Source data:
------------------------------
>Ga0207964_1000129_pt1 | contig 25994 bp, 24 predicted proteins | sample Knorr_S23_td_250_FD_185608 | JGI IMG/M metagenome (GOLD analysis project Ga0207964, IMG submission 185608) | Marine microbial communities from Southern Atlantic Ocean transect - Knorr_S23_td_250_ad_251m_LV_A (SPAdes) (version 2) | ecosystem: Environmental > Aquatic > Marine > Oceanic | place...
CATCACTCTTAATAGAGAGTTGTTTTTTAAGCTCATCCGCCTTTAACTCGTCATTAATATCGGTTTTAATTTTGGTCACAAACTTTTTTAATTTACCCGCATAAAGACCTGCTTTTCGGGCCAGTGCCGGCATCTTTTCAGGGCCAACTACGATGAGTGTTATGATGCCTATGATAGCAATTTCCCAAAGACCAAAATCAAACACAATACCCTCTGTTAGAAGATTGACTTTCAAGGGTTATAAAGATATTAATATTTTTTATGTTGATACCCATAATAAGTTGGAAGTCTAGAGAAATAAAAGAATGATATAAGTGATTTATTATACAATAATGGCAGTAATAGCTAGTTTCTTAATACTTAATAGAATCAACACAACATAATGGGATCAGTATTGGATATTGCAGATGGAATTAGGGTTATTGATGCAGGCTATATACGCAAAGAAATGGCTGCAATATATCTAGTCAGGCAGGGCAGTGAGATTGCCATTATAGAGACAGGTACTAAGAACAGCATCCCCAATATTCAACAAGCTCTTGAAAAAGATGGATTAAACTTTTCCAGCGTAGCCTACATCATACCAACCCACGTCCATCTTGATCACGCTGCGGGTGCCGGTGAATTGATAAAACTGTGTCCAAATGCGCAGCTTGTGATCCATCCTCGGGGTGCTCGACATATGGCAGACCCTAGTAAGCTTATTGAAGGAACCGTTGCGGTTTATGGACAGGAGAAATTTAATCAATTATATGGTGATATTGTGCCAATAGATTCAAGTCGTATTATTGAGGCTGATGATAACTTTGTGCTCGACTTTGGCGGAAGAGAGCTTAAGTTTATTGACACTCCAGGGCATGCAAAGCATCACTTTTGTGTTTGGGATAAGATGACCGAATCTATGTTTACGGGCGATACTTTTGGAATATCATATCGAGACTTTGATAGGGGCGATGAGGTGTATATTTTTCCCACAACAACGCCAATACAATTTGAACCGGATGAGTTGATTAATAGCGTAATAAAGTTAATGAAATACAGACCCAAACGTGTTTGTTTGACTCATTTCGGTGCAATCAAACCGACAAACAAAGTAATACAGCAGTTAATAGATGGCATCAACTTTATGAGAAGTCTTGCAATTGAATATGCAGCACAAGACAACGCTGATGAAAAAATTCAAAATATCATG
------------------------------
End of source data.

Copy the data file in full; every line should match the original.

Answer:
>Ga0207964_1000129_pt1 | contig 25994 bp, 24 predicted proteins | sample Knorr_S23_td_250_FD_185608 | JGI IMG/M metagenome (GOLD analysis project Ga0207964, IMG submission 185608) | Marine microbial communities from Southern Atlantic Ocean transect - Knorr_S23_td_250_ad_251m_LV_A (SPAdes) (version 2) | ecosystem: Environmental > Aquatic > Marine > Oceanic | place...
CATCACTCTTAATAGAGAGTTGTTTTTTAAGCTCATCCGCCTTTAACTCGTCATTAATATCGGTTTTAATTTTGGTCACAAACTTTTTTAATTTACCCGCATAAAGACCTGCTTTTCGGGCCAGTGCCGGCATCTTTTCAGGGCCAACTACGATGAGTGTTATGATGCCTATGATAGCAATTTCCCAAAGACCAAAATCAAACACAATACCCTCTGTTAGAAGATTGACTTTCAAGGGTTATAAAGATATTAATATTTTTTATGTTGATACCCATAATAAGTTGGAAGTCTAGAGAAATAAAAGAATGATATAAGTGATTTATTATACAATAATGGCAGTAATAGCTAGTTTCTTAATACTTAATAGAATCAACACAACATAATGGGATCAGTATTGGATATTGCAGATGGAATTAGGGTTATTGATGCAGGCTATATACGCAAAGAAATGGCTGCAATATATCTAGTCAGGCAGGGCAGTGAGATTGCCATTATAGAGACAGGTACTAAGAACAGCATCCCCAATATTCAACAAGCTCTTGAAAAAGATGGATTAAACTTTTCCAGCGTAGCCTACATCATACCAACCCACGTCCATCTTGATCACGCTGCGGGTGCCGGTGAATTGATAAAACTGTGTCCAAATGCGCAGCTTGTGATCCATCCTCGGGGTGCTCGACATATGGCAGACCCTAGTAAGCTTATTGAAGGAACCGTTGCGGTTTATGGACAGGAGAAATTTAATCAATTATATGGTGATATTGTGCCAATAGATTCAAGTCGTATTATTGAGGCTGATGATAACTTTGTGCTCGACTTTGGCGGAAGAGAGCTTAAGTTTATTGACACTCCAGGGCATGCAAAGCATCACTTTTGTGTTTGGGATAAGATGACCGAATCTATGTTTACGGGCGATACTTTTGGAATATCATATCGAGACTTTGATAGGGGCGATGAGGTGTATATTTTTCCCACAACAACGCCAATACAATTTGAACCGGATGAGTTGATTAATAGCGTAATAAAGTTAATGAAATACAGACCCAAACGTGTTTGTTTGACTCATTTCGGTGCAATCAAACCGACAAACAAAGTAATACAGCAGTTAATAGATGGCATCAACTTTATGAGAAGTCTTGCAATTGAATATGCAGCACAAGACAACGCTGATGAAAAAATTCAAAATATCATG